If you can do without IBIS and want something a little more affordable, the Fujifilm X-T30 II is a fantastic mid-range option. It uses a larger APS-C sensor than the Olympus OM-D E-M5 Mark III but still has a portable, lightweight body that's ideal for traveling. Though it isn't weather-sealed, it's still relatively sturdy, with dedicated exposure dials that give you more hands-on control over settings, along with retro-inspired styling to match.
Inside is a high-resolution APS-C sensor, which delivers excellent image quality straight out of the camera and performs well in low light for its size. Of course, it doesn't quite compare to a full-frame camera like the Sony α7C mentioned above, but for most people, an APS-C sensor will be more than enough. On top of that, you get a decent autofocus system and film simulation profiles to play around with the look of your photos in-camera.
If you're on a tighter budget, the Olympus OM-D E-M10 Mark IV is an excellent choice that brings a lot of value to the table. Like its higher-end sibling above, it uses a Micro Four Thirds sensor, which makes for a remarkably portable camera kit with plenty of lightweight and affordable lens options. It's also a great choice for beginners, thanks to simple controls and a host of creative shooting modes.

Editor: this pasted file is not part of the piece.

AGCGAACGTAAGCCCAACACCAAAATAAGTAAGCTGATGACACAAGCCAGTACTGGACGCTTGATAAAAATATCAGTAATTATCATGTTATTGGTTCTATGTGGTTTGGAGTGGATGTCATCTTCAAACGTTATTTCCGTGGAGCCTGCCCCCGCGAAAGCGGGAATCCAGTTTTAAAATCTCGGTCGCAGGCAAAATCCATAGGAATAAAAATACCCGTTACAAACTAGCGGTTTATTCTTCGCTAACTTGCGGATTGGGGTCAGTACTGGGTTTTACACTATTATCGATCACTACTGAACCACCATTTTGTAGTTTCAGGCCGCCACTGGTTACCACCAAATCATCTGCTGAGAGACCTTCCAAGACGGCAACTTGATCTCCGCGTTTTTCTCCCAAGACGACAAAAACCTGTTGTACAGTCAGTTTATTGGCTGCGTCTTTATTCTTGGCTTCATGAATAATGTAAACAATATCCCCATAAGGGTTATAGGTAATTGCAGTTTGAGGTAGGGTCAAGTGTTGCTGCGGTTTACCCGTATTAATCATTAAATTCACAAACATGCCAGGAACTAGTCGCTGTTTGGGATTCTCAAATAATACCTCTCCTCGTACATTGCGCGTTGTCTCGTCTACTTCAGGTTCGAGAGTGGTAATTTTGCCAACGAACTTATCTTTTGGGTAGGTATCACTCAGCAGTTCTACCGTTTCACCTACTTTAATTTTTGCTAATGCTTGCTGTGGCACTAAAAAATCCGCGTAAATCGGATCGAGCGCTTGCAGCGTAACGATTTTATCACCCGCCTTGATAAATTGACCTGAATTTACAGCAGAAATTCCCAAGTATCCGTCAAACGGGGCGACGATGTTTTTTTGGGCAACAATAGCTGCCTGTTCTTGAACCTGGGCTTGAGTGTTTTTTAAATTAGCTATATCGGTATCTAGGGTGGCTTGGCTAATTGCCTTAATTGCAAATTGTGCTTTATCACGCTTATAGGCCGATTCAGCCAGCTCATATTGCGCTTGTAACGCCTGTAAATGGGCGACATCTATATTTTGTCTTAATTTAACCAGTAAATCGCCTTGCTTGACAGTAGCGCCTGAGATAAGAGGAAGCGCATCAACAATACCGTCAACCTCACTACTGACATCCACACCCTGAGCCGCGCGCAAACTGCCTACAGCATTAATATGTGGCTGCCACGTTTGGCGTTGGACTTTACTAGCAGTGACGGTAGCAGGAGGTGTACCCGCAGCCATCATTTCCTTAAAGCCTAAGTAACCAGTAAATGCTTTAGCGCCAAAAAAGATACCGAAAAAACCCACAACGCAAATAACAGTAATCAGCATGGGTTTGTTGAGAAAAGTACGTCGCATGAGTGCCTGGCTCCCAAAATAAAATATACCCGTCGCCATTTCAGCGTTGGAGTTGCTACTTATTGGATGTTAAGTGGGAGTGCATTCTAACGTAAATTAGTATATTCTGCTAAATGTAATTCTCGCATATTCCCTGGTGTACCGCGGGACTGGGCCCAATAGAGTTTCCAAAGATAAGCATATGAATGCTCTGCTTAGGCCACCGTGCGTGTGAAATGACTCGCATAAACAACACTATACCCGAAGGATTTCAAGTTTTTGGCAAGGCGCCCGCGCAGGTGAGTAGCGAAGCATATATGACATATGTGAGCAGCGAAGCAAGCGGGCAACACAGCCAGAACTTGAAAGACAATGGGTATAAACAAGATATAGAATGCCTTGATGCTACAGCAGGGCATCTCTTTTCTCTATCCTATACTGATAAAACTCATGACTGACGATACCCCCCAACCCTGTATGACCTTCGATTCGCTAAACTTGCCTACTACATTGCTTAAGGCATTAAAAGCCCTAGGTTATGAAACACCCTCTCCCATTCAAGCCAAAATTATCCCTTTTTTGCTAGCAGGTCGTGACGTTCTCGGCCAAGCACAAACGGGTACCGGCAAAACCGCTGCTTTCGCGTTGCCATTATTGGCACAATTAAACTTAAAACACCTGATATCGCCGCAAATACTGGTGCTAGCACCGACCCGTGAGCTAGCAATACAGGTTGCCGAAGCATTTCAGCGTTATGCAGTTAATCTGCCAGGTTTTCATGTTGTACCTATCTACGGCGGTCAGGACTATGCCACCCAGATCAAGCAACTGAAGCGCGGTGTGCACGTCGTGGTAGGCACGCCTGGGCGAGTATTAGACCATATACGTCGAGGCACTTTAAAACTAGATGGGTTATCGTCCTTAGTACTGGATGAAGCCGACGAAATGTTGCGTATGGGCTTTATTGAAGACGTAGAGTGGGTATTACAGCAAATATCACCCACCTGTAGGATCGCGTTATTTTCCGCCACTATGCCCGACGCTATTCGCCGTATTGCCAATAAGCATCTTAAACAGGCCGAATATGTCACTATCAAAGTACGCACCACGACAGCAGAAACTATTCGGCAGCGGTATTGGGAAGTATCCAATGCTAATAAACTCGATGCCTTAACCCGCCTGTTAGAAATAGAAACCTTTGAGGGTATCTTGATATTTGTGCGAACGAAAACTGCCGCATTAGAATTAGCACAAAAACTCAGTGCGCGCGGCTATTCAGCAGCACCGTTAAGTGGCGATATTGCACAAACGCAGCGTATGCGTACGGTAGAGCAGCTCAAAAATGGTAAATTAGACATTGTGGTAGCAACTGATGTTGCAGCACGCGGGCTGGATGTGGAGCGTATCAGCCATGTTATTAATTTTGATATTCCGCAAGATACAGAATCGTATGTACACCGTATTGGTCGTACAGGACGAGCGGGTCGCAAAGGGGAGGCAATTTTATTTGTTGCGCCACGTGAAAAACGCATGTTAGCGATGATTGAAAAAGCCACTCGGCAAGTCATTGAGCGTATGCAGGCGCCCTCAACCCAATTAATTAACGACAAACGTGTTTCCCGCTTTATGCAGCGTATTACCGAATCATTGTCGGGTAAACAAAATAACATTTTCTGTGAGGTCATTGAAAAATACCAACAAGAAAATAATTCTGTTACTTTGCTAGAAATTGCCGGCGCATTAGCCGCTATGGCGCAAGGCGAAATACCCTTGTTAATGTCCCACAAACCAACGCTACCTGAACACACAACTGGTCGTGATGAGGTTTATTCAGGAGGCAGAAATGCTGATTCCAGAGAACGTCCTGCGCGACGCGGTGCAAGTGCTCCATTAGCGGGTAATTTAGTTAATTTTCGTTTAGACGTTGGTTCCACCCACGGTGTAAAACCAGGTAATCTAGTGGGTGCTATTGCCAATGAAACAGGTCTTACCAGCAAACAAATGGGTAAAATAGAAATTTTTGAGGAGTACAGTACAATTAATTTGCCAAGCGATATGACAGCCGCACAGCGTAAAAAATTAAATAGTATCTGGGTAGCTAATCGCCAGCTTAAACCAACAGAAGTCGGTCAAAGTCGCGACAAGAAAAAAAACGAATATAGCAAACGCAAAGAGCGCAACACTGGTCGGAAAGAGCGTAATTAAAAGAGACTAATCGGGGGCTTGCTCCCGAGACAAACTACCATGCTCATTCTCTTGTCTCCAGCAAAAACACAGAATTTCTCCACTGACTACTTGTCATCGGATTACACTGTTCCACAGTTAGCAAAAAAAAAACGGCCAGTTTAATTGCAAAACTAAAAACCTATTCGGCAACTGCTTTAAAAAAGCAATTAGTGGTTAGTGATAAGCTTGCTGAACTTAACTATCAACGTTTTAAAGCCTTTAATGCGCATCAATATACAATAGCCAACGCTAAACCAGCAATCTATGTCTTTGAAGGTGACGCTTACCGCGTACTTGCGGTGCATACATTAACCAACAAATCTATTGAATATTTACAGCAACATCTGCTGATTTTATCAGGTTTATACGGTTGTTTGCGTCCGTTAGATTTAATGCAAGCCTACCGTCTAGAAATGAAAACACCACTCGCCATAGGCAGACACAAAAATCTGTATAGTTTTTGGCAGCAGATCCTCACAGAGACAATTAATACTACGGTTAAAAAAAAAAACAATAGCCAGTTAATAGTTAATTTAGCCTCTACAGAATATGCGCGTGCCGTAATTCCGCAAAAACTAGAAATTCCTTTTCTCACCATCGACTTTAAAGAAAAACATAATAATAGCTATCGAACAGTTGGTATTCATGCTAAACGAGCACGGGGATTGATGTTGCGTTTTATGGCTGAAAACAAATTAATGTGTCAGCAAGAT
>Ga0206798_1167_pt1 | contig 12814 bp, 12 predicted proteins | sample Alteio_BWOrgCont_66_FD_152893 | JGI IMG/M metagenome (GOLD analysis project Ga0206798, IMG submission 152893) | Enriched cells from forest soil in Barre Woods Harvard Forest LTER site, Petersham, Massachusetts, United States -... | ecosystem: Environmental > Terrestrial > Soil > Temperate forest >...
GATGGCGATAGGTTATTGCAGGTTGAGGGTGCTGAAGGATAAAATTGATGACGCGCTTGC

On top of that, it's one of the few cameras at this price point with in-body image stabilization, so it's a good choice if you also like to shoot vlogs or videos. It comes in handy in low-light situations, letting you get stable shots at slower shutter speeds. That said, it's an entry-level model, so build quality isn't the greatest. Its autofocus system can also be somewhat sluggish. For better AF, the Canon EOS M50 Mark II is a good alternative with a larger APS-C sensor. However, lens options are more limited for Canon's EF-M mount, especially now that the M50 has effectively been replaced by the Canon EOS R50.
If portability is your top priority, and you want something more capable than your smartphone camera, a premium point-and-shoot is the way to go. The Sony RX100 VII has been going strong for seven iterations and has all you can ask for in a compact fixed-lens camera. This latest model uses a one-inch sensor that's larger than most smartphone sensors, so image quality is very solid. Its built-in lens has a fairly long zoom range that's great for travel snapshots of everything from landscapes to close-ups of far-away subjects.
The best thing about this little powerhouse is how portable it is—you can easily fit it into a small bag or pocket. It also has a small pop-up viewfinder, which is nice to have on sunny days when it's harder to see the screen. Be aware that compact cameras like this have limited battery life, though you can always bring a spare battery or a portable battery pack to charge it on the go. If you're looking for something more minimalist, the RICOH GR III is a great alternative. It doesn't have a viewfinder, and its lens is fixed to a 28mm equivalent focal length, but it has a larger APS-C sensor that's even better in low light.